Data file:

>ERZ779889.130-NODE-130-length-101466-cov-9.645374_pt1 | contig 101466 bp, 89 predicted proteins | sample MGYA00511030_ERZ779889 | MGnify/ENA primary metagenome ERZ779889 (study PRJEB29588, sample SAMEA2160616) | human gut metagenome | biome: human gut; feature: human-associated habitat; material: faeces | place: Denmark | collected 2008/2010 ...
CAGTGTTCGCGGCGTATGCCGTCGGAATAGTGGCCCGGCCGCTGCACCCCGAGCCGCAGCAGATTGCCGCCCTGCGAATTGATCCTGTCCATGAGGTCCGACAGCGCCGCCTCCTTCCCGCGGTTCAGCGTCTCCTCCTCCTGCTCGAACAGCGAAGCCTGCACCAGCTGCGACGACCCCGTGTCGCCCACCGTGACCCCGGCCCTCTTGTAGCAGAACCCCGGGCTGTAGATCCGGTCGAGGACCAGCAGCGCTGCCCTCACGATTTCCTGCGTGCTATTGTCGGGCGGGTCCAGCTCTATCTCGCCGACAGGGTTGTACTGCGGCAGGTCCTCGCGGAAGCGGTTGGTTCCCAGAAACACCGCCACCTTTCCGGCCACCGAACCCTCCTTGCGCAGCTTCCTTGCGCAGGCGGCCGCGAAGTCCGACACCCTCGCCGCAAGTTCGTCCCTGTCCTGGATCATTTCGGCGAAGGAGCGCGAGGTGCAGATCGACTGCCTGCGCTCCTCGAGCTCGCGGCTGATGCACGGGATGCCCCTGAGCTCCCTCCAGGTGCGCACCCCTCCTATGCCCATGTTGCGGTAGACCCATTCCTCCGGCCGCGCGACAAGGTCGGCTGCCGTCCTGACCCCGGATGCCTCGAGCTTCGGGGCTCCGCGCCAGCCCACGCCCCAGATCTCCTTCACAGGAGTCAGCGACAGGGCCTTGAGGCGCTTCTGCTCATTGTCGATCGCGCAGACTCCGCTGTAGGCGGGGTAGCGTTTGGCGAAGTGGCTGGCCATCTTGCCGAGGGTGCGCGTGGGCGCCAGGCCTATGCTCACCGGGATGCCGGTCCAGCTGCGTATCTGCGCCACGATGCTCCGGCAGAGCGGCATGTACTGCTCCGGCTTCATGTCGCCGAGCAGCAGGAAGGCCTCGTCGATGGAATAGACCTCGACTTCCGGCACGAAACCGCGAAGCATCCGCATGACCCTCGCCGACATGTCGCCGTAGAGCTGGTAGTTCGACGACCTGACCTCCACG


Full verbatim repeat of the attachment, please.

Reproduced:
>ERZ779889.130-NODE-130-length-101466-cov-9.645374_pt1 | contig 101466 bp, 89 predicted proteins | sample MGYA00511030_ERZ779889 | MGnify/ENA primary metagenome ERZ779889 (study PRJEB29588, sample SAMEA2160616) | human gut metagenome | biome: human gut; feature: human-associated habitat; material: faeces | place: Denmark | collected 2008/2010 ...
CAGTGTTCGCGGCGTATGCCGTCGGAATAGTGGCCCGGCCGCTGCACCCCGAGCCGCAGCAGATTGCCGCCCTGCGAATTGATCCTGTCCATGAGGTCCGACAGCGCCGCCTCCTTCCCGCGGTTCAGCGTCTCCTCCTCCTGCTCGAACAGCGAAGCCTGCACCAGCTGCGACGACCCCGTGTCGCCCACCGTGACCCCGGCCCTCTTGTAGCAGAACCCCGGGCTGTAGATCCGGTCGAGGACCAGCAGCGCTGCCCTCACGATTTCCTGCGTGCTATTGTCGGGCGGGTCCAGCTCTATCTCGCCGACAGGGTTGTACTGCGGCAGGTCCTCGCGGAAGCGGTTGGTTCCCAGAAACACCGCCACCTTTCCGGCCACCGAACCCTCCTTGCGCAGCTTCCTTGCGCAGGCGGCCGCGAAGTCCGACACCCTCGCCGCAAGTTCGTCCCTGTCCTGGATCATTTCGGCGAAGGAGCGCGAGGTGCAGATCGACTGCCTGCGCTCCTCGAGCTCGCGGCTGATGCACGGGATGCCCCTGAGCTCCCTCCAGGTGCGCACCCCTCCTATGCCCATGTTGCGGTAGACCCATTCCTCCGGCCGCGCGACAAGGTCGGCTGCCGTCCTGACCCCGGATGCCTCGAGCTTCGGGGCTCCGCGCCAGCCCACGCCCCAGATCTCCTTCACAGGAGTCAGCGACAGGGCCTTGAGGCGCTTCTGCTCATTGTCGATCGCGCAGACTCCGCTGTAGGCGGGGTAGCGTTTGGCGAAGTGGCTGGCCATCTTGCCGAGGGTGCGCGTGGGCGCCAGGCCTATGCTCACCGGGATGCCGGTCCAGCTGCGTATCTGCGCCACGATGCTCCGGCAGAGCGGCATGTACTGCTCCGGCTTCATGTCGCCGAGCAGCAGGAAGGCCTCGTCGATGGAATAGACCTCGACTTCCGGCACGAAACCGCGAAGCATCCGCATGACCCTCGCCGACATGTCGCCGTAGAGCTGGTAGTTCGACGACCTGACCTCCACG